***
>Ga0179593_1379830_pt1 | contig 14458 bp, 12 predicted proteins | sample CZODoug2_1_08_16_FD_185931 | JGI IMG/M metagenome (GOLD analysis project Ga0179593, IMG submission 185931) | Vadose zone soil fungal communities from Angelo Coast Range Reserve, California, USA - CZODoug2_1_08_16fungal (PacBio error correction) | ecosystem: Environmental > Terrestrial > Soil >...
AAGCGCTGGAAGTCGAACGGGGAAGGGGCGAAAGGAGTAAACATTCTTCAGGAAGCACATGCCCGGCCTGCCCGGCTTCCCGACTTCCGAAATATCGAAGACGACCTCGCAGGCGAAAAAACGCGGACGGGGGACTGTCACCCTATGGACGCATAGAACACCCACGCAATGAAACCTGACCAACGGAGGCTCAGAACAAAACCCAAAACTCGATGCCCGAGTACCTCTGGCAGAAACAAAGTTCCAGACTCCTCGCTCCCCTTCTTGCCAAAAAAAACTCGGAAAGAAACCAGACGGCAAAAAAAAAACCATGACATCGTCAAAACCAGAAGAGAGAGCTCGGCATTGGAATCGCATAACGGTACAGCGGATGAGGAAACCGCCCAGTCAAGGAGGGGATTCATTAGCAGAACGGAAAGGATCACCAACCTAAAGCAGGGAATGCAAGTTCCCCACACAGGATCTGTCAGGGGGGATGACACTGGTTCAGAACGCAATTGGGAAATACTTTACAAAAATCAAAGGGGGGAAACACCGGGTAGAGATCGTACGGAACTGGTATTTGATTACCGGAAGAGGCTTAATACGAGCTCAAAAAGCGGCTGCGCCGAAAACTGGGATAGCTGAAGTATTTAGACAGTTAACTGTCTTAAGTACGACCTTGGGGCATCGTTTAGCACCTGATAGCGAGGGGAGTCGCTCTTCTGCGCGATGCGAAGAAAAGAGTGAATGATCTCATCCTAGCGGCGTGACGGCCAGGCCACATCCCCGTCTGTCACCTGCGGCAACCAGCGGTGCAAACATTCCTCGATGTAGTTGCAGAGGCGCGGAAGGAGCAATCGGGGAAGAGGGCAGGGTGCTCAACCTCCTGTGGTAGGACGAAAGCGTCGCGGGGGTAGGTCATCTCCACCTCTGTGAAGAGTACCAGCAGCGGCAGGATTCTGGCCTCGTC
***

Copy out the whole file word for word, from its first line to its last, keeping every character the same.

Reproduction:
>Ga0179593_1379830_pt1 | contig 14458 bp, 12 predicted proteins | sample CZODoug2_1_08_16_FD_185931 | JGI IMG/M metagenome (GOLD analysis project Ga0179593, IMG submission 185931) | Vadose zone soil fungal communities from Angelo Coast Range Reserve, California, USA - CZODoug2_1_08_16fungal (PacBio error correction) | ecosystem: Environmental > Terrestrial > Soil >...
AAGCGCTGGAAGTCGAACGGGGAAGGGGCGAAAGGAGTAAACATTCTTCAGGAAGCACATGCCCGGCCTGCCCGGCTTCCCGACTTCCGAAATATCGAAGACGACCTCGCAGGCGAAAAAACGCGGACGGGGGACTGTCACCCTATGGACGCATAGAACACCCACGCAATGAAACCTGACCAACGGAGGCTCAGAACAAAACCCAAAACTCGATGCCCGAGTACCTCTGGCAGAAACAAAGTTCCAGACTCCTCGCTCCCCTTCTTGCCAAAAAAAACTCGGAAAGAAACCAGACGGCAAAAAAAAAACCATGACATCGTCAAAACCAGAAGAGAGAGCTCGGCATTGGAATCGCATAACGGTACAGCGGATGAGGAAACCGCCCAGTCAAGGAGGGGATTCATTAGCAGAACGGAAAGGATCACCAACCTAAAGCAGGGAATGCAAGTTCCCCACACAGGATCTGTCAGGGGGGATGACACTGGTTCAGAACGCAATTGGGAAATACTTTACAAAAATCAAAGGGGGGAAACACCGGGTAGAGATCGTACGGAACTGGTATTTGATTACCGGAAGAGGCTTAATACGAGCTCAAAAAGCGGCTGCGCCGAAAACTGGGATAGCTGAAGTATTTAGACAGTTAACTGTCTTAAGTACGACCTTGGGGCATCGTTTAGCACCTGATAGCGAGGGGAGTCGCTCTTCTGCGCGATGCGAAGAAAAGAGTGAATGATCTCATCCTAGCGGCGTGACGGCCAGGCCACATCCCCGTCTGTCACCTGCGGCAACCAGCGGTGCAAACATTCCTCGATGTAGTTGCAGAGGCGCGGAAGGAGCAATCGGGGAAGAGGGCAGGGTGCTCAACCTCCTGTGGTAGGACGAAAGCGTCGCGGGGGTAGGTCATCTCCACCTCTGTGAAGAGTACCAGCAGCGGCAGGATTCTGGCCTCGTC